President Donald Trump said on Tuesday that U.S. authorities had “caught 10 terrorists,” citing it as a reason for why the United States should build a wall on its Mexican border, but four government sources said there was no recent evidence of terrorism suspects being caught along the border.
A senior U.S. counterterrorism official, speaking on condition of anonymity because of the sensitivity of the issue, said: “We do not have evidence of known or suspected foreign terrorist organizations trying to infiltrate the southern U.S. border.”
Three national security officials agreed with that view, saying they knew of no recent border-related arrests. The three officials also asked not to be identified.
In a contentious White House meeting on Tuesday with House Democratic leader Nancy Pelosi and Senate Democratic leader Chuck Schumer, Trump demanded $5 billion in taxpayer funding for his wall, threatening a federal shutdown if he did not get the money.
“People are pouring into our country, including terrorists,” he said. “We have terrorists. We caught 10 terrorists over the last very short period of time. Ten. These are very serious people. Our border agents, all of our law enforcement has been incredible what they’ve done. … We need the wall.”
The president did not say when or where the “terrorists” were caught. The White House did not immediately respond to a request for comment about his remarks.
One national security source said U.S. authorities had in recent years captured one terrorism suspect trying to cross into the United States over a land border.
Department of Homeland Security Kirstjen Nielsen said on June 12 at a security forum that her agency identifies and stops terrorists worldwide who would otherwise go undetected.
“In fact, on average, my department now blocks 10 known or suspected terrorists a day from traveling to or attempting to enter the United States,” she said.
Ahead of Nov. 6 congressional elections, Trump and his allies said the United States was under threat from a caravan of migrants moving north mostly from Central America toward the U.S.-Mexico border. He also said, without providing evidence, that “criminals and unknown Middle Easterners” were mixed in with the caravan, a claim immigration advocates disputed.
Days before the elections, Trump ordered more than 5,000 troops to the border.
Democrats have proposed $1.3 billion in spending on general border security as part of a package that must pass by Dec. 21 to avert a partial shutdown of the federal government.
Reporting by Mark Hosenball and Jonathan Landay; Additional reporting by Roberta Rampton; Editing by Kevin Drawbaugh and Peter Cooney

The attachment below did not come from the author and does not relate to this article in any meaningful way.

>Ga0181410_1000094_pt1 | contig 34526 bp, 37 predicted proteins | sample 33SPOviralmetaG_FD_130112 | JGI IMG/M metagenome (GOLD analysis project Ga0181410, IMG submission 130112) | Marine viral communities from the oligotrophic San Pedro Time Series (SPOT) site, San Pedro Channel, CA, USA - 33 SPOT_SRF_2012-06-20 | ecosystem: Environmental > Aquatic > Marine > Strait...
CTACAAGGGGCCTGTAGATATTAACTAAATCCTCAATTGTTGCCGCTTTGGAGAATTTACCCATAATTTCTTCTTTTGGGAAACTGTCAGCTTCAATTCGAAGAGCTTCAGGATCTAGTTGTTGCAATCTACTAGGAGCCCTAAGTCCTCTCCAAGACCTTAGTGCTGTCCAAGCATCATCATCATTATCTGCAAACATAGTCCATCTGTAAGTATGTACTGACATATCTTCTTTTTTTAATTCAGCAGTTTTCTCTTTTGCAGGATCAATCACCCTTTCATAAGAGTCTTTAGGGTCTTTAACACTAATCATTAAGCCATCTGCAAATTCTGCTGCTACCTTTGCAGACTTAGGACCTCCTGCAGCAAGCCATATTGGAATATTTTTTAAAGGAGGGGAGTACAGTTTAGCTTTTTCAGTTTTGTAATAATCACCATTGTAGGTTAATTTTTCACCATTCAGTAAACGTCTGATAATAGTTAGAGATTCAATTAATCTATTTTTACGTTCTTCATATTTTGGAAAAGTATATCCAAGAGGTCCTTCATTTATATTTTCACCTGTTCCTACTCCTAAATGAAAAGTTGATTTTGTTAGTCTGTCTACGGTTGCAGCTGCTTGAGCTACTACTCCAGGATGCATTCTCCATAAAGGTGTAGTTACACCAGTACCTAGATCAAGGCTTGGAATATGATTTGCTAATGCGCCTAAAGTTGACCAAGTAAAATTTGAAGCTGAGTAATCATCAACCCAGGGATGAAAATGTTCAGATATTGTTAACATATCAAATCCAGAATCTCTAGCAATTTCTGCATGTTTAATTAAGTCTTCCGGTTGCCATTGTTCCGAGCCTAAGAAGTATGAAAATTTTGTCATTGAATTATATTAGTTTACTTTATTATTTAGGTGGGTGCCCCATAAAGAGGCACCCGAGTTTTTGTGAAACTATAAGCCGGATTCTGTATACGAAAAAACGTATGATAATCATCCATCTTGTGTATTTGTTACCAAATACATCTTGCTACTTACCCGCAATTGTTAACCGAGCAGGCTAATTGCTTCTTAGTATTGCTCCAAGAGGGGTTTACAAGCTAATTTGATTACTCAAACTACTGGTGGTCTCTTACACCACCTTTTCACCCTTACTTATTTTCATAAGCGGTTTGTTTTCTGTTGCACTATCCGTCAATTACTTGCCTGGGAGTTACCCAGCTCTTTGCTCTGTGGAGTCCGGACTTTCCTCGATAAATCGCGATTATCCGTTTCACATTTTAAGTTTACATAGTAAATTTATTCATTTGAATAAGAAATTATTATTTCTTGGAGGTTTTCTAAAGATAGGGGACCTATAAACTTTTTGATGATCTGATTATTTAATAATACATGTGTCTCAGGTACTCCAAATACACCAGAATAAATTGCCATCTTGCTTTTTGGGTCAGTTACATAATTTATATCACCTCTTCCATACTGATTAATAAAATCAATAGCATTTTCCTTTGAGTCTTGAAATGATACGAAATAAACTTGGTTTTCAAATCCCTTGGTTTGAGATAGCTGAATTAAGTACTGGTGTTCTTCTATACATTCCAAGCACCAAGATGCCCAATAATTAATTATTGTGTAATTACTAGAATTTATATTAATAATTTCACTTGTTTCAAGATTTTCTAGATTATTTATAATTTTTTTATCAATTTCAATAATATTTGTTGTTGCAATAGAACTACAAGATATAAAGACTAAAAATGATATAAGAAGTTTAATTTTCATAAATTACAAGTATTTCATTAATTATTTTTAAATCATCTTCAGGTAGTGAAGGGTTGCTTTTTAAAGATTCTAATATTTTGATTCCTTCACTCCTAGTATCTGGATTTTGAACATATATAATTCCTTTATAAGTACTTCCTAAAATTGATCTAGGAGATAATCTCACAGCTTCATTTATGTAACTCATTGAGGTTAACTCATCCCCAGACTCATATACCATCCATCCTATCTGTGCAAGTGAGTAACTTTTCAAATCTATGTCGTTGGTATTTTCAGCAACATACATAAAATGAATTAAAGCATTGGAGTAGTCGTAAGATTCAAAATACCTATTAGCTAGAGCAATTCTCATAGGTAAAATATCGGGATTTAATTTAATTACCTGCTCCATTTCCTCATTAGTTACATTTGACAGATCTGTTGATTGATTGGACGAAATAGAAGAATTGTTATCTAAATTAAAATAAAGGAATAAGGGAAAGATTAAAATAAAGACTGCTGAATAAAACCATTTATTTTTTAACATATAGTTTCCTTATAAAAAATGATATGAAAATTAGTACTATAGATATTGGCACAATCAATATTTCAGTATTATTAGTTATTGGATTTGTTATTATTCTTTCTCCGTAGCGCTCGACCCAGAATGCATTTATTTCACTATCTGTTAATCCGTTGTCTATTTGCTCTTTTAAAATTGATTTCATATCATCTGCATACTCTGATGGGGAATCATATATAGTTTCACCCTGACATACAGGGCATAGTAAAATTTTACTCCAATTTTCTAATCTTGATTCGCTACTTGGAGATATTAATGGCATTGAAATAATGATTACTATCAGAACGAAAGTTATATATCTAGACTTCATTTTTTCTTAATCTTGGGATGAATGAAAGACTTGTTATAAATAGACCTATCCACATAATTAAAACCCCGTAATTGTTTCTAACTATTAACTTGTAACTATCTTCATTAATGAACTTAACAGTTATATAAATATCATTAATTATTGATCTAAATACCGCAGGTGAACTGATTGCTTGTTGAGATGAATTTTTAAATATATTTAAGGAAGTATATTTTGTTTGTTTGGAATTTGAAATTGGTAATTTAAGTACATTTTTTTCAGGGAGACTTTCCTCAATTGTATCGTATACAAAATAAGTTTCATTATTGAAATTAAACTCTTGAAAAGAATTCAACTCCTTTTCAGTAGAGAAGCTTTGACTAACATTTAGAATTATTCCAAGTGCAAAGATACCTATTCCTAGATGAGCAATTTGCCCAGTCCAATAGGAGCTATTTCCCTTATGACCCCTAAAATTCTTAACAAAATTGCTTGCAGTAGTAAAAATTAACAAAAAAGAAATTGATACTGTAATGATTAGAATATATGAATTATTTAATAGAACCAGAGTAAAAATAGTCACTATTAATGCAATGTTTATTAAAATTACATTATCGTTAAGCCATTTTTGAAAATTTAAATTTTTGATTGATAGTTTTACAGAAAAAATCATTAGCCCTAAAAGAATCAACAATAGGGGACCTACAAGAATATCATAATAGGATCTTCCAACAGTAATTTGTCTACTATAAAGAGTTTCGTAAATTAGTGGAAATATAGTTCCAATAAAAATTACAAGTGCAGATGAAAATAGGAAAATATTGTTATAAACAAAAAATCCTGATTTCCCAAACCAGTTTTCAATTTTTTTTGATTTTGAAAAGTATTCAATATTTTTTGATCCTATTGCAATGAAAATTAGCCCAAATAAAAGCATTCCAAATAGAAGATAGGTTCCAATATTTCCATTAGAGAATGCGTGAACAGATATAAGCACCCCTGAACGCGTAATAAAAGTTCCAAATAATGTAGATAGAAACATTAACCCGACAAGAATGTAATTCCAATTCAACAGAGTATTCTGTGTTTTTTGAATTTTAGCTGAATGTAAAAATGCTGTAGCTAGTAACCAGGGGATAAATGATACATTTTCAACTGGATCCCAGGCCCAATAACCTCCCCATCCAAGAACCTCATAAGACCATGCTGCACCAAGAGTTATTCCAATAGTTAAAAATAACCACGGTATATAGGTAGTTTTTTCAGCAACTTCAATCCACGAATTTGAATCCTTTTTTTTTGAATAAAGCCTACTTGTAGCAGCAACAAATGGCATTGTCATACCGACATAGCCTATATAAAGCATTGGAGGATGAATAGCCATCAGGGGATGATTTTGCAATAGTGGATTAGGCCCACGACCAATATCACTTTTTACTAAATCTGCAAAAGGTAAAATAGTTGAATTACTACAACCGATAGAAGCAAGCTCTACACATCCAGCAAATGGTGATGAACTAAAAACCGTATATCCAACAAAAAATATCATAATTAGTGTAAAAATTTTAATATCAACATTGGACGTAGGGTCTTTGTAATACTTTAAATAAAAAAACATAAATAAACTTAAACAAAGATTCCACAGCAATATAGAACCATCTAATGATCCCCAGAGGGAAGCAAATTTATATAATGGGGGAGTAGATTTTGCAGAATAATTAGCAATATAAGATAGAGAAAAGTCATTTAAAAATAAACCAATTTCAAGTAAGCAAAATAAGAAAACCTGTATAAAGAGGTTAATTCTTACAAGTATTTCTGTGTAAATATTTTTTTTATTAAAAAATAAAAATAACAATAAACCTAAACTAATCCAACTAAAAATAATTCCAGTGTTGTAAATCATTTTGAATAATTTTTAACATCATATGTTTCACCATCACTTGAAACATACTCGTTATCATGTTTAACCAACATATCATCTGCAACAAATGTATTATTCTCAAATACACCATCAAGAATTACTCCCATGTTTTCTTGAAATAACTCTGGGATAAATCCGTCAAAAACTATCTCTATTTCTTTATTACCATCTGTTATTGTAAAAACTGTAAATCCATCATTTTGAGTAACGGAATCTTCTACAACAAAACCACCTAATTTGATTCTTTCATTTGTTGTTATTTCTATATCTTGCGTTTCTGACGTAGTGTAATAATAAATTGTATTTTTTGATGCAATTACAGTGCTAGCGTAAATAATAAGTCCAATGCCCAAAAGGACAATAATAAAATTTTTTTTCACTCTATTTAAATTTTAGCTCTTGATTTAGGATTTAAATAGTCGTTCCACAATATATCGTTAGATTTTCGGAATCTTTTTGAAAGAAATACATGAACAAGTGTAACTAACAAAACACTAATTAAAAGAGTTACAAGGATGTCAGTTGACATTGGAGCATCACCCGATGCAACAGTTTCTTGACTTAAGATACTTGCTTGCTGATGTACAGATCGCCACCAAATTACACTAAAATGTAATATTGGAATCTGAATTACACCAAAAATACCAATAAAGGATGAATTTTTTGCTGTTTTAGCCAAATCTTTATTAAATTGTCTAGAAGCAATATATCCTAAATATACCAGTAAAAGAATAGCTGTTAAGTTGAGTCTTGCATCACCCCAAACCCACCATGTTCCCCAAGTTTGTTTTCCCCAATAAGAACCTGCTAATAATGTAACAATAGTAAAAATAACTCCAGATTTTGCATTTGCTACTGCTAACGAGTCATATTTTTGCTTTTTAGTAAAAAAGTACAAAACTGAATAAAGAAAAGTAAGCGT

‘Why do we need camo in space’: Trump’s Space Force ridiculed for woodland camouflage uniforms
On Friday, the United States Space Force released an image of their new uniforms on Twitter.
The image shows a Battle Dress Uniform (BDU) for a four-star general in a woodland camouflage pattern, with a matching camo nametape.
However, many people were confused as to why the Space Force would use uniforms designed to blend in on earth.
Here's some of what people were saying:
Sorry for the question but why do we need camo in space?
BUSTED: National Archives caught doctoring exhibit to remove criticism of President Trump from women
The National Archives were caught editing an artifact from the Trump administration to remove criticism of the president, according to a bombshell new report in The Washington Post.
The newspaper reported on a "large color photograph" at the National Archives exhibit marking the centennial of women's suffrage.
"The 49-by-69-inch photograph is a powerful display. Viewed from one perspective, it shows the 2017 march. Viewed from another angle, it shifts to show a 1913 black-and-white image of a women’s suffrage march also on Pennsylvania Avenue. The display links momentous demonstrations for women’s rights more than a century apart on the same stretch of pavement. But a closer look reveals a different story," the newspaper noted.
Dershowitz is running a ‘bizarro defense’ of Trump: Harvard Law colleague says ‘Alan is just completely wacko’
Two of the most famous names associated with Harvard Law School had competing appearances on MSNBC on Friday.
It began when Alan Dershowitz, a professor emeritus, was interviewed MSNBC chief legal correspondent Ari Melber about his new role officially representing President Donald Trump during the Senate impeachment trial.
Dershowitz claimed that neither abuse of power nor obstruction of Congress count as "high crimes" under the constitution.
Professor Alan Dershowitz, who has also been associated with Harvard Law for five decades, was asked about Dershowitz's argument during an interview with Chris Hayes.